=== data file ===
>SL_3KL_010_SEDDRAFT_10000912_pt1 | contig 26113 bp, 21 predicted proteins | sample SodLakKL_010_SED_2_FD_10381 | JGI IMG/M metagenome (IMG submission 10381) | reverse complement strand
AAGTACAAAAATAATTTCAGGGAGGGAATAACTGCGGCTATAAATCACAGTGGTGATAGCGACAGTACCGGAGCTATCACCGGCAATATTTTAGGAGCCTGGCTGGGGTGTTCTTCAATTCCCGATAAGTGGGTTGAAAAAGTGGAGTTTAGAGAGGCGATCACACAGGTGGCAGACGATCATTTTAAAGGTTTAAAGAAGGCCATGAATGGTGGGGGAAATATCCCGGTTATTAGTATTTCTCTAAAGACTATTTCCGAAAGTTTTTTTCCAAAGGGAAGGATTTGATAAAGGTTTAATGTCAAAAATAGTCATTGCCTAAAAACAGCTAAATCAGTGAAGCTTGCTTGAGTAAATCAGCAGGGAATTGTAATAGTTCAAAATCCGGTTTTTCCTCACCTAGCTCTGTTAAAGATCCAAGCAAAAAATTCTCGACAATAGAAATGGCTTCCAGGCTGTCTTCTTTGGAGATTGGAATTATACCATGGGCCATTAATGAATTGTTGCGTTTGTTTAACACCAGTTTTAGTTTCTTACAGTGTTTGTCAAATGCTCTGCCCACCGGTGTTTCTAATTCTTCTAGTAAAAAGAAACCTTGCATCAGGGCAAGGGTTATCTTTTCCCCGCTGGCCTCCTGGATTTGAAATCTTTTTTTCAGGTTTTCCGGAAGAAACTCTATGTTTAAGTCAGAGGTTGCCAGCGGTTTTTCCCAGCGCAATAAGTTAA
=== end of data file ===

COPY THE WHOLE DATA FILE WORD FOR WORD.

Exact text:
>SL_3KL_010_SEDDRAFT_10000912_pt1 | contig 26113 bp, 21 predicted proteins | sample SodLakKL_010_SED_2_FD_10381 | JGI IMG/M metagenome (IMG submission 10381) | reverse complement strand
AAGTACAAAAATAATTTCAGGGAGGGAATAACTGCGGCTATAAATCACAGTGGTGATAGCGACAGTACCGGAGCTATCACCGGCAATATTTTAGGAGCCTGGCTGGGGTGTTCTTCAATTCCCGATAAGTGGGTTGAAAAAGTGGAGTTTAGAGAGGCGATCACACAGGTGGCAGACGATCATTTTAAAGGTTTAAAGAAGGCCATGAATGGTGGGGGAAATATCCCGGTTATTAGTATTTCTCTAAAGACTATTTCCGAAAGTTTTTTTCCAAAGGGAAGGATTTGATAAAGGTTTAATGTCAAAAATAGTCATTGCCTAAAAACAGCTAAATCAGTGAAGCTTGCTTGAGTAAATCAGCAGGGAATTGTAATAGTTCAAAATCCGGTTTTTCCTCACCTAGCTCTGTTAAAGATCCAAGCAAAAAATTCTCGACAATAGAAATGGCTTCCAGGCTGTCTTCTTTGGAGATTGGAATTATACCATGGGCCATTAATGAATTGTTGCGTTTGTTTAACACCAGTTTTAGTTTCTTACAGTGTTTGTCAAATGCTCTGCCCACCGGTGTTTCTAATTCTTCTAGTAAAAAGAAACCTTGCATCAGGGCAAGGGTTATCTTTTCCCCGCTGGCCTCCTGGATTTGAAATCTTTTTTTCAGGTTTTCCGGAAGAAACTCTATGTTTAAGTCAGAGGTTGCCAGCGGTTTTTCCCAGCGCAATAAGTTAA